(Cracked.com) You know that the people who raised you have played a huge part in shaping who you are, especially if you're unfortunate enough to be Chinese. What you may not realize is that this process began before you were born, and in some cases, before your parents even met each other. This is just another care package of horrors mailed directly to your brain from the scientific community.
7. The month she gives birth determines how good you will be at sports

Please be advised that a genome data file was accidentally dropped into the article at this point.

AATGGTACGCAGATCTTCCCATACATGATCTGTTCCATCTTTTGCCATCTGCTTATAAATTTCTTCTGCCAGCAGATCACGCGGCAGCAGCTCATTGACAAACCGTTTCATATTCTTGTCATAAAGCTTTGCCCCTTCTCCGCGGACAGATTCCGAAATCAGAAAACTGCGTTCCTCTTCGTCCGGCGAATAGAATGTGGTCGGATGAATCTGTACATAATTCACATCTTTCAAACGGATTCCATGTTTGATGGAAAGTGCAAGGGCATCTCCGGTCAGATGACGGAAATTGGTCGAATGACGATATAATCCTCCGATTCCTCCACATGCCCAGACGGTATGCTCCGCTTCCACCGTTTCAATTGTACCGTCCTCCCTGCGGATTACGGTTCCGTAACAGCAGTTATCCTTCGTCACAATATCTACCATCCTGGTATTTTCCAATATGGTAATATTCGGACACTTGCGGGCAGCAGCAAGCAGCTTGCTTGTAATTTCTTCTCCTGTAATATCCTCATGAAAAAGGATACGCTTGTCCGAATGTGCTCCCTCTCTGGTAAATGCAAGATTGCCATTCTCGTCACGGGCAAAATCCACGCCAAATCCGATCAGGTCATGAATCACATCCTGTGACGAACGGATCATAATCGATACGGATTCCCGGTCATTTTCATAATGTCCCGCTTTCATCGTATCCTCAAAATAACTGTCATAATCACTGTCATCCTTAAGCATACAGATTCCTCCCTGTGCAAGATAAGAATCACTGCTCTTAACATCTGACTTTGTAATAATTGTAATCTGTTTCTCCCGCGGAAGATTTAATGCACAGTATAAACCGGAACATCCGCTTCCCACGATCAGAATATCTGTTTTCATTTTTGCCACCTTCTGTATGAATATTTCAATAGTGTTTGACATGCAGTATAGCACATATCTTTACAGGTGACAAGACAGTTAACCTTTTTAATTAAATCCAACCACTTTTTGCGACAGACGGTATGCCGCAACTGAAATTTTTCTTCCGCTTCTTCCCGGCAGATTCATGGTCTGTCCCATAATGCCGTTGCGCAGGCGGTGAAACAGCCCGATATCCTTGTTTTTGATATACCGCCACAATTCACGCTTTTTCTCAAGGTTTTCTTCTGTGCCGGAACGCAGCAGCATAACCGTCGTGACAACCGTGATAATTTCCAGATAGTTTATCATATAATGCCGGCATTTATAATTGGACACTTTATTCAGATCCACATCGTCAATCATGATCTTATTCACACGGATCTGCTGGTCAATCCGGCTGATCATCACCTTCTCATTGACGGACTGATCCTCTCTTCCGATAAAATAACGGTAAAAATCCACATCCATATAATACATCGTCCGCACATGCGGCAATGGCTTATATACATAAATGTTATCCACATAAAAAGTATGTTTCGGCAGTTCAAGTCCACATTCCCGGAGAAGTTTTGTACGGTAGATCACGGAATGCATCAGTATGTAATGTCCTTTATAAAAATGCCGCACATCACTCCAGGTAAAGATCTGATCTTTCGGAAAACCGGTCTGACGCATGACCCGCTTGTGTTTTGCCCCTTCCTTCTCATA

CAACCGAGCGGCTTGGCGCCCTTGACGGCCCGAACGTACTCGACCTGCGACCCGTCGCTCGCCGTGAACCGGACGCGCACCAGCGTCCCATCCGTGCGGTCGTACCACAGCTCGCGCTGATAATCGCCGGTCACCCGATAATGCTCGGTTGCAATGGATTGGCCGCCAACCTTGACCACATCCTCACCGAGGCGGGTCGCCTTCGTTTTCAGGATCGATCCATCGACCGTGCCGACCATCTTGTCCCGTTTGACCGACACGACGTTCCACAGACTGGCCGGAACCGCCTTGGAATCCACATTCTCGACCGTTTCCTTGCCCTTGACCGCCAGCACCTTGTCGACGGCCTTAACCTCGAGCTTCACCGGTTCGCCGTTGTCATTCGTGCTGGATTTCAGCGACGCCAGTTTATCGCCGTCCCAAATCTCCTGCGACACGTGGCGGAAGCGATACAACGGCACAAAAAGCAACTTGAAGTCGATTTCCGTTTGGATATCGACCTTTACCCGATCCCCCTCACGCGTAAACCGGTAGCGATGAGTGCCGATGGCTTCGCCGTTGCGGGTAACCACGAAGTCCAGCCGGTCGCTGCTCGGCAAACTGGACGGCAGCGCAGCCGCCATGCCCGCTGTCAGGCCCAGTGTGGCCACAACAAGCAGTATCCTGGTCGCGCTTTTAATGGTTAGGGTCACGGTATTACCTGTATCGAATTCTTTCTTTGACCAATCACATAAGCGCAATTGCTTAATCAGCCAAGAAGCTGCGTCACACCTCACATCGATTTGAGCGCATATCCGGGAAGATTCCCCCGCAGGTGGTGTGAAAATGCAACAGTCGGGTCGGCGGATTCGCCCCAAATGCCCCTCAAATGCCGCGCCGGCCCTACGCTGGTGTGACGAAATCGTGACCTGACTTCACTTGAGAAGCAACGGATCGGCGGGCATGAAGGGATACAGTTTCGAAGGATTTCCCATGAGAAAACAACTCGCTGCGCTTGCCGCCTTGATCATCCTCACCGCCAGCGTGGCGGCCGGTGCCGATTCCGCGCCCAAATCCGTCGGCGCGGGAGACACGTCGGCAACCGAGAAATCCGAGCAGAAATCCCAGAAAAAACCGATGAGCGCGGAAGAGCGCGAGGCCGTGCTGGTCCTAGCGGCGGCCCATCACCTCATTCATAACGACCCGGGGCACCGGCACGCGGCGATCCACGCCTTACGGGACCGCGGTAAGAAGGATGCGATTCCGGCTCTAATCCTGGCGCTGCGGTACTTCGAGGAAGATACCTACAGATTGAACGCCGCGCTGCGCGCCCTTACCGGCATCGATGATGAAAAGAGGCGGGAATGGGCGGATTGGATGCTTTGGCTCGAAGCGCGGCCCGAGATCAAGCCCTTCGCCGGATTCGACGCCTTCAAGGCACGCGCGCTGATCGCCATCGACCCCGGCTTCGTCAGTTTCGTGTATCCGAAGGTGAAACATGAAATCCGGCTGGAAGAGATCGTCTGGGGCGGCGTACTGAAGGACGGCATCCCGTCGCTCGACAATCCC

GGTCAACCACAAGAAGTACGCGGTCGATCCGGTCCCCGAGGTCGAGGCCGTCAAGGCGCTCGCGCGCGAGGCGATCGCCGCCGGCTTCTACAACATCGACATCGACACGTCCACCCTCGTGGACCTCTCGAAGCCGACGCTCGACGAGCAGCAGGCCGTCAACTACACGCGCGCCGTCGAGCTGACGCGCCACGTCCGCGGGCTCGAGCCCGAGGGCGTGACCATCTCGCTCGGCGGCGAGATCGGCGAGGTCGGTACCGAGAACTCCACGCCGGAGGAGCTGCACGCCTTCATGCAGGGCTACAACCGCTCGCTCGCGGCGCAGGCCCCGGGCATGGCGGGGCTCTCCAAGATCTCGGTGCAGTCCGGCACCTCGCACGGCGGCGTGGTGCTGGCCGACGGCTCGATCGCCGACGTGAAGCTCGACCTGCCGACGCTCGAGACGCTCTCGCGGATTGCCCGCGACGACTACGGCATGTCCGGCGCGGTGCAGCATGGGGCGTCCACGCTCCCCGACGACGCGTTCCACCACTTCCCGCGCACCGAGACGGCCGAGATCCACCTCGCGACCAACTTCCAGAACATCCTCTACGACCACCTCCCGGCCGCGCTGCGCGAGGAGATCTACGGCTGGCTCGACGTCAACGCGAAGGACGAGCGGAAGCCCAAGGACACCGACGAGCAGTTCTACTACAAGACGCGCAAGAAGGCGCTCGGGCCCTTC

If 80s movies have taught us anything, it's that being a high school sports star requires only beefcake, a cheerleader girlfriend and a complete lack of basic human empathy. In reality, it takes a lot of hard work, but you still need to have the right birthday. Researchers from The University of Queensland analyzed the birthdays of Australian soccer players and discovered that the month in which you are born plays a huge role in your athletic success. They found that there were 33 percent more professional soccer players than expected born in the month of January and 25 percent fewer born in December. The Australian school year starts in January (because their seasons are upside-down), so kids born in that month are almost a full year older than the December-born kids who join a team in the same year of high school. Because kids grow like crazy, the ones who are just a little older tend to crush their slightly younger opposition. It's enough of an effect that, by the end of schooling, graduating sports stars are toned, athletic, January-born supersoldiers, while their December-born classmates are broken shells of human beings who turn to accounting or Internet comedy writing. The bad luck doesn't end there for those born on the wrong side of summer. A recent Michigan State University study shows that the youngest kids in a class are 60 percent more likely to be diagnosed with ADHD than their older peers. It's not due to brain injuries suffered by being held head-first in a toilet bowl by older jocks -- quite simply, the youngest kids are less mature than their older classmates, and some pediatricians make the mistake of diagnosing kids based on their grade at school rather than their age. The effect is most noticeable in kindergarten. Kids born at the end of September, after the enrollment cutoff, wind up in classes with kids born at the beginning of September of the following year. So when playtime rolls around and Johnny picks up See Spot Run while Timmy just messes around with the hamburger phone, the teacher assumes that Johnny is a prodigy and that there's something wrong with Timmy's brain.